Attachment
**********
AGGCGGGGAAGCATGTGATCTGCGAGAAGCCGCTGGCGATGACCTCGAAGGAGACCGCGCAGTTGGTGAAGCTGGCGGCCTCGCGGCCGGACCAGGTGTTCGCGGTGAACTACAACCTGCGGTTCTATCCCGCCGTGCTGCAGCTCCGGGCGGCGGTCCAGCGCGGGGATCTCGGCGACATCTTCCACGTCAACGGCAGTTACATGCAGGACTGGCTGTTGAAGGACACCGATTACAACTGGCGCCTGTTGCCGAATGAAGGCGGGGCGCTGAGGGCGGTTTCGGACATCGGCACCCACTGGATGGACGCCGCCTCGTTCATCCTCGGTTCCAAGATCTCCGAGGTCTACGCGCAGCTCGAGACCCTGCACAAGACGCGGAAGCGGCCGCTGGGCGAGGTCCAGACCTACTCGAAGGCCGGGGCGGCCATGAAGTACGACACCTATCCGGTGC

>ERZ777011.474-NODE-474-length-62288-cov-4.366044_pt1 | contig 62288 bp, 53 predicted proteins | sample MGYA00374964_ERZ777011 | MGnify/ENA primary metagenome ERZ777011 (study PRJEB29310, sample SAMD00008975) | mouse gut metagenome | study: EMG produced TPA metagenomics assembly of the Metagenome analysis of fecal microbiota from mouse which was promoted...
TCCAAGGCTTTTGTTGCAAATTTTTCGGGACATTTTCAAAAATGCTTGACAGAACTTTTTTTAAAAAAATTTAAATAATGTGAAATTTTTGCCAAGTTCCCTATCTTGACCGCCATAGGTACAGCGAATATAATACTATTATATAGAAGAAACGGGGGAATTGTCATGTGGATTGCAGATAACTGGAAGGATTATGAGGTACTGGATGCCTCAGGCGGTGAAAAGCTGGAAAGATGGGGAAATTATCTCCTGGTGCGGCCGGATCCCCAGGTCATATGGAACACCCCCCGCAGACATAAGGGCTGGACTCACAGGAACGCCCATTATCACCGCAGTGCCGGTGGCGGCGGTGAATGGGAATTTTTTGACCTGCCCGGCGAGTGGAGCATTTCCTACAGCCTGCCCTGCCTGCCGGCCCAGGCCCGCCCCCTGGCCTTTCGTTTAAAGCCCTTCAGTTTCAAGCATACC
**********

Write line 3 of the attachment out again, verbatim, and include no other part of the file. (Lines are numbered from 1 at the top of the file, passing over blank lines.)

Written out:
TCCAAGGCTTTTGTTGCAAATTTTTCGGGACATTTTCAAAAATGCTTGACAGAACTTTTTTTAAAAAAATTTAAATAATGTGAAATTTTTGCCAAGTTCCCTATCTTGACCGCCATAGGTACAGCGAATATAATACTATTATATAGAAGAAACGGGGGAATTGTCATGTGGATTGCAGATAACTGGAAGGATTATGAGGTACTGGATGCCTCAGGCGGTGAAAAGCTGGAAAGATGGGGAAATTATCTCCTGGTGCGGCCGGATCCCCAGGTCATATGGAACACCCCCCGCAGACATAAGGGCTGGACTCACAGGAACGCCCATTATCACCGCAGTGCCGGTGGCGGCGGTGAATGGGAATTTTTTGACCTGCCCGGCGAGTGGAGCATTTCCTACAGCCTGCCCTGCCTGCCGGCCCAGGCCCGCCCCCTGGCCTTTCGTTTAAAGCCCTTCAGTTTCAAGCATACC